It's certainly coming down to the wire in Trading With The Stars. As we said, this is the last week for this part of the Million Dollar Portfolio Challenge. And Jonathan Tucker stays on top with a total portfolio value of $1,204,305.00 which is up $5,905.00 from Friday's total. Stephen Collins continues in the #2 spot with a total portfolio value of $1,166,355.20. That's up $6,348.18 from Friday's total and Stephen continues to close the gap with Jonathan Tucker.
Business software maker Oracle on Monday asked a U.S. court to make SAP preserve evidence on its computers, saying it was concerned its German rival might destroy electronic information at the heart of a corporate theft lawsuit.
A money manager told CNBC that stock buybacks, private equity and M&A activity will continue to drive the market, particularly for tech stocks. Noah Blackstein, portfolio manager at Dynamic Mutual Funds, said business software giant Oracle's multibillion dollar buyouts of PeopleSoft, Siebel Systems, and most recently Hyperion Solutions, have led to a shortage of publicly traded software stocks.
Google's acquisition of DoubleClick wasn't much of a surprise since blogs and news coverage over the past few weeks have indicated that the company was in play and had several suitors, including Microsoft, Google, Yahoo and various others.But the big surprise happened over the weekend when we found out that Microsoft was building a coalition of companies to come out against the deal, and that the anti-trust poster-company was now playing the part of victim. Needless to say, this pot-calling-the-kettle-black legal strategy is raising some eyebrows.
Cramer admits he can be a bit negative at times. So when he read some recent reports about the competition that Salesforce.com can expect from Microsoft and Oracle, he didn’t hesitate to voice his concerns. But on today’s show, Salesforce.com’s Chairman and CEO Marc Benioff got a chance to tell his side of the story. Investing can be confusing. Luckily, Cramer has mapped out some road rules for all you Home Gamers trying to navigate the jungle that is Wall Street. Think of it as "Mad Money 101" –- some fundamental advice to keep in mind as you play the market. Whether you're a first time investor or a seasoned financier, it's always good to remember the basics.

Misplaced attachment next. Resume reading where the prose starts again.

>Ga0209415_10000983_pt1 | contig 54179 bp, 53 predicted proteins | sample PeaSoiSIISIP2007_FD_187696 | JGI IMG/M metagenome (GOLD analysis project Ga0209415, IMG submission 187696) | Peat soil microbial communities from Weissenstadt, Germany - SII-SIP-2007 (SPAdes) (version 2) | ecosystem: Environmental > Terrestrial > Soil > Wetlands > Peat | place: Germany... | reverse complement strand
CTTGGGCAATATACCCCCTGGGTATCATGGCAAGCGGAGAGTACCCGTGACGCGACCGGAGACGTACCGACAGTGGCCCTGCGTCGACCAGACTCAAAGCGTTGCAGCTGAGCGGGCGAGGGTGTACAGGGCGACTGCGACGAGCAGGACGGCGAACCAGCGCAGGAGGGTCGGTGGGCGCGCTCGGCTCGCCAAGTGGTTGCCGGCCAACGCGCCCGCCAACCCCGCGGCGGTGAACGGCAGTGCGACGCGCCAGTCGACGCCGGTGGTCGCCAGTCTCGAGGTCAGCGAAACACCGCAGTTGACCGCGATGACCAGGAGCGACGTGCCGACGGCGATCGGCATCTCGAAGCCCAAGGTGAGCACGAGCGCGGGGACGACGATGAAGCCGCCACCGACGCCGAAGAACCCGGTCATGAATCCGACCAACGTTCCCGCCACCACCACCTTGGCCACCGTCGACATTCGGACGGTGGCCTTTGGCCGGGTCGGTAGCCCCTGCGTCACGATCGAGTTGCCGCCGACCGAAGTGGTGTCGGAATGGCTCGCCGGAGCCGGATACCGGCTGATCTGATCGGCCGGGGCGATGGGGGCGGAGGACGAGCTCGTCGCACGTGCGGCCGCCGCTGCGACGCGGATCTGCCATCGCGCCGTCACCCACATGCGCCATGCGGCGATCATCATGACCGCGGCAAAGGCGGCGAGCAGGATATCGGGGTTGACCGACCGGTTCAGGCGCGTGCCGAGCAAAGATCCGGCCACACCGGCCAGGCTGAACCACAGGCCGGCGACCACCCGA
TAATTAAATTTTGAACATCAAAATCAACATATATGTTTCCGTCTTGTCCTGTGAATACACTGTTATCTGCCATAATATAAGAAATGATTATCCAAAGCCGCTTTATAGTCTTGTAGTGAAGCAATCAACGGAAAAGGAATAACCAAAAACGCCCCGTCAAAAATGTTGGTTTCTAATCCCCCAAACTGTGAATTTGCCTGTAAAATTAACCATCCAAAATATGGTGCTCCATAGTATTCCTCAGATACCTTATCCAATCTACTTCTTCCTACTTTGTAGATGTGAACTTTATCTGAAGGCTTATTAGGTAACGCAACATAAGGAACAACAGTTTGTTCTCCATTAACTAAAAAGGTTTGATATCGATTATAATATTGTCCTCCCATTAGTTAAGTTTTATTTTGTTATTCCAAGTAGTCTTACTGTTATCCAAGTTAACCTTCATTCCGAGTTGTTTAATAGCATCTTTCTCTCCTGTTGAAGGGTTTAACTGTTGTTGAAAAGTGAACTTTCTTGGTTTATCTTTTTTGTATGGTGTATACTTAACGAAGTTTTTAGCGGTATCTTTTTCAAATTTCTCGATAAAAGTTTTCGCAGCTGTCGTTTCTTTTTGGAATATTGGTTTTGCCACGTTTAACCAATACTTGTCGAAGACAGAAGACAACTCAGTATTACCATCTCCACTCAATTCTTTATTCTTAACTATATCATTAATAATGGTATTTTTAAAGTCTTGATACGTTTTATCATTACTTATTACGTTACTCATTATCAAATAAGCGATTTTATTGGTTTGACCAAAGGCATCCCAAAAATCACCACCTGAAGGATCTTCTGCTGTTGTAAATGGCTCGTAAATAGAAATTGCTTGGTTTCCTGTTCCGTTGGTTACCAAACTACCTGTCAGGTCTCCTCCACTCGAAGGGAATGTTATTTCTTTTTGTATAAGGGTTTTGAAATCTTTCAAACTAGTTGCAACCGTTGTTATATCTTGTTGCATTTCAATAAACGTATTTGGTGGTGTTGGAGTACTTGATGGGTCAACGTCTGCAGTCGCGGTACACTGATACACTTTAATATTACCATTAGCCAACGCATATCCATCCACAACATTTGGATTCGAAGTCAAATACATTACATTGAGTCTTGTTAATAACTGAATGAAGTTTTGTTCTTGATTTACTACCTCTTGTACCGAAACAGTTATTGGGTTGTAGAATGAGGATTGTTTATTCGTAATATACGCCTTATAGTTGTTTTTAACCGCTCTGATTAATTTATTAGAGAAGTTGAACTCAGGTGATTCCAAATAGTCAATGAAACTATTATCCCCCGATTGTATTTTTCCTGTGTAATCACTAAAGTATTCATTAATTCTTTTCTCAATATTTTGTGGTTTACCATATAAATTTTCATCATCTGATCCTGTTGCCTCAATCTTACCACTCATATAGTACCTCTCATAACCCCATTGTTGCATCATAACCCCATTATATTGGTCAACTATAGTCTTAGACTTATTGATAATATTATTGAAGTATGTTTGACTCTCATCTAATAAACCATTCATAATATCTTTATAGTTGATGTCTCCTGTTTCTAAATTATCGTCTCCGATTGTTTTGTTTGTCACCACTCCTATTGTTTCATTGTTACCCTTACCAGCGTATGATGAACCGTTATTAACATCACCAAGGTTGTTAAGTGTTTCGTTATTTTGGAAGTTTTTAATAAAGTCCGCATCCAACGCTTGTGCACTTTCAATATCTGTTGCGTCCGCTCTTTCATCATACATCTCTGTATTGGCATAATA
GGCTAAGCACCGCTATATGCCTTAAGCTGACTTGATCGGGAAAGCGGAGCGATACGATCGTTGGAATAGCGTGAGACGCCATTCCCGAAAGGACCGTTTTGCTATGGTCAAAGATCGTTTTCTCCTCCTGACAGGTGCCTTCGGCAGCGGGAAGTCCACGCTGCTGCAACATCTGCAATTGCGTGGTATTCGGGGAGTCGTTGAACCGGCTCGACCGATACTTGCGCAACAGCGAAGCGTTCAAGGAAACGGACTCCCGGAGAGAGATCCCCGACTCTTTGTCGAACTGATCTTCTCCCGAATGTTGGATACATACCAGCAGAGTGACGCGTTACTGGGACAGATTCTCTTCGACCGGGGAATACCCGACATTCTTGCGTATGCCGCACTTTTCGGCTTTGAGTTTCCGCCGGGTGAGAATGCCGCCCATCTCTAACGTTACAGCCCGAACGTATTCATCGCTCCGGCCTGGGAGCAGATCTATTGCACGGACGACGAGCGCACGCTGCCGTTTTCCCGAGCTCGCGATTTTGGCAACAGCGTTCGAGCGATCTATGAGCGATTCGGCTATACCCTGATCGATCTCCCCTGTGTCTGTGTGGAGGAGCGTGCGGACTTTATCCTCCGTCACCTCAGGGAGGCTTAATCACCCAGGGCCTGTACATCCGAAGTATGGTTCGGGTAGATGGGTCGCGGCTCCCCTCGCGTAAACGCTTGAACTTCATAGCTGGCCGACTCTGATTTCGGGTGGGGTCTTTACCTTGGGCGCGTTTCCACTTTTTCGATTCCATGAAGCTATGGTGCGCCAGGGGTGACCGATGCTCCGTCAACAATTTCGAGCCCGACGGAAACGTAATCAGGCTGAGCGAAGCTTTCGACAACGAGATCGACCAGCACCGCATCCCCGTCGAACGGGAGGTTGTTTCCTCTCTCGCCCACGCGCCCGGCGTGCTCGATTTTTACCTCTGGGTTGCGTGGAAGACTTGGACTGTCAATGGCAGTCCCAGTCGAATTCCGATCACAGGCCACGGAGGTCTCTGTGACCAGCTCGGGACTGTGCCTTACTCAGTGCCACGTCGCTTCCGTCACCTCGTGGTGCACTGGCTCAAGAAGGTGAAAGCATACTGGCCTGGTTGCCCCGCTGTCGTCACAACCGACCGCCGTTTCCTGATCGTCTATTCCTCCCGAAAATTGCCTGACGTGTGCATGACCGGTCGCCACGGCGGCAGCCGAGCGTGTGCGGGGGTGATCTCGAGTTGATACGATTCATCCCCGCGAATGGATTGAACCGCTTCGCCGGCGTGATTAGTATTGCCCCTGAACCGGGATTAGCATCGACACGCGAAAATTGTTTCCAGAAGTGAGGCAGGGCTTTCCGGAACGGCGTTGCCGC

President George W. Bush visited the storied border town of Yuma, Ariz. Monday to build support for his immigration-reform policies -- proposals that not only affect illegal aliens and blue-collar workers, but also affect the higher end of the educational and economic spectrum. Ron Hira, Public Policy Professor at Rochester Institute of Technology, and Robert Hoffman, vice president for Congressional & Legislative Affairs at Oracle, joined "Power Lunch" to debate expanding H1-B visas for highly trained foreign nationals.
0%: That's what the European Union's Commission thinks Microsoft deserves for licensing its vital communications code -- a stance that would enable Microsoft rivals to manufacture software compatible with its dominant Windows operating system. CNBC's Jim Goldman reported on the latest chapter in the seemingly never-ending antitrust saga.
We got an email that may be of interest to all when it comes to stock picking. It deals with the age old question, whether you're in this contest or not- just what makes a stock so popular?(wouldn't we all like to know!) Here's the email and our attempt to answer.